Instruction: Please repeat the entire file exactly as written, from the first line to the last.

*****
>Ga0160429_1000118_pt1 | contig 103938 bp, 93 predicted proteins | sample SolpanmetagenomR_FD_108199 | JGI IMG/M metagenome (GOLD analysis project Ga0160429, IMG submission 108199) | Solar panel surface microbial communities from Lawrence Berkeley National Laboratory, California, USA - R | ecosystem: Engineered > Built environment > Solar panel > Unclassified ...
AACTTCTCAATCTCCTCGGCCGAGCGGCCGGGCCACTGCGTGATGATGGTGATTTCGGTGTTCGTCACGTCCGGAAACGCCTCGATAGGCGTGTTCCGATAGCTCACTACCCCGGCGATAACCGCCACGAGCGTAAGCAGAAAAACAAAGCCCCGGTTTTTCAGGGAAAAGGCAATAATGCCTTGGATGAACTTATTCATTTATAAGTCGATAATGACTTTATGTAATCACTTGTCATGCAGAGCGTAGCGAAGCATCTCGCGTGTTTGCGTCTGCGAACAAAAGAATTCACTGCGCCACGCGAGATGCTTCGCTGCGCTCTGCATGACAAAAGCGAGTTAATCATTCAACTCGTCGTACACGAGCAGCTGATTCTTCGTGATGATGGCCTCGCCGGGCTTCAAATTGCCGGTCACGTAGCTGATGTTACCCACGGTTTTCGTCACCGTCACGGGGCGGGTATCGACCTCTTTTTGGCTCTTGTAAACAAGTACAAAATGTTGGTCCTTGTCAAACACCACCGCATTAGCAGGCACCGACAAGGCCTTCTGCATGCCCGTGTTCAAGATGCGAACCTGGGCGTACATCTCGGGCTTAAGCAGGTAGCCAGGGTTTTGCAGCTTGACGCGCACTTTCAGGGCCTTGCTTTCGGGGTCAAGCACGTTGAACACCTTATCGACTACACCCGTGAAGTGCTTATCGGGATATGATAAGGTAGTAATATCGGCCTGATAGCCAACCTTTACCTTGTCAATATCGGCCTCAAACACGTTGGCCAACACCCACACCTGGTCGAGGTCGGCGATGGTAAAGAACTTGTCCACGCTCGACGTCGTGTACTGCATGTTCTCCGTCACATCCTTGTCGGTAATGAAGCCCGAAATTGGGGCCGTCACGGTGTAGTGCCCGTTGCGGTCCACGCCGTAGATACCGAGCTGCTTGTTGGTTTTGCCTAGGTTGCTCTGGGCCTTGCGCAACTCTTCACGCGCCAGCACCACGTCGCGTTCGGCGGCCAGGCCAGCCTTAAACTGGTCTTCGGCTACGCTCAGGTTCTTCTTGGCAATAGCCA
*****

>Ga0160429_1000118_pt1 | contig 103938 bp, 93 predicted proteins | sample SolpanmetagenomR_FD_108199 | JGI IMG/M metagenome (GOLD analysis project Ga0160429, IMG submission 108199) | Solar panel surface microbial communities from Lawrence Berkeley National Laboratory, California, USA - R | ecosystem: Engineered > Built environment > Solar panel > Unclassified ...
AACTTCTCAATCTCCTCGGCCGAGCGGCCGGGCCACTGCGTGATGATGGTGATTTCGGTGTTCGTCACGTCCGGAAACGCCTCGATAGGCGTGTTCCGATAGCTCACTACCCCGGCGATAACCGCCACGAGCGTAAGCAGAAAAACAAAGCCCCGGTTTTTCAGGGAAAAGGCAATAATGCCTTGGATGAACTTATTCATTTATAAGTCGATAATGACTTTATGTAATCACTTGTCATGCAGAGCGTAGCGAAGCATCTCGCGTGTTTGCGTCTGCGAACAAAAGAATTCACTGCGCCACGCGAGATGCTTCGCTGCGCTCTGCATGACAAAAGCGAGTTAATCATTCAACTCGTCGTACACGAGCAGCTGATTCTTCGTGATGATGGCCTCGCCGGGCTTCAAATTGCCGGTCACGTAGCTGATGTTACCCACGGTTTTCGTCACCGTCACGGGGCGGGTATCGACCTCTTTTTGGCTCTTGTAAACAAGTACAAAATGTTGGTCCTTGTCAAACACCACCGCATTAGCAGGCACCGACAAGGCCTTCTGCATGCCCGTGTTCAAGATGCGAACCTGGGCGTACATCTCGGGCTTAAGCAGGTAGCCAGGGTTTTGCAGCTTGACGCGCACTTTCAGGGCCTTGCTTTCGGGGTCAAGCACGTTGAACACCTTATCGACTACACCCGTGAAGTGCTTATCGGGATATGATAAGGTAGTAATATCGGCCTGATAGCCAACCTTTACCTTGTCAATATCGGCCTCAAACACGTTGGCCAACACCCACACCTGGTCGAGGTCGGCGATGGTAAAGAACTTGTCCACGCTCGACGTCGTGTACTGCATGTTCTCCGTCACATCCTTGTCGGTAATGAAGCCCGAAATTGGGGCCGTCACGGTGTAGTGCCCGTTGCGGTCCACGCCGTAGATACCGAGCTGCTTGTTGGTTTTGCCTAGGTTGCTCTGGGCCTTGCGCAACTCTTCACGCGCCAGCACCACGTCGCGTTCGGCGGCCAGGCCAGCCTTAAACTGGTCTTCGGCTACGCTCAGGTTCTTCTTGGCAATAGCCA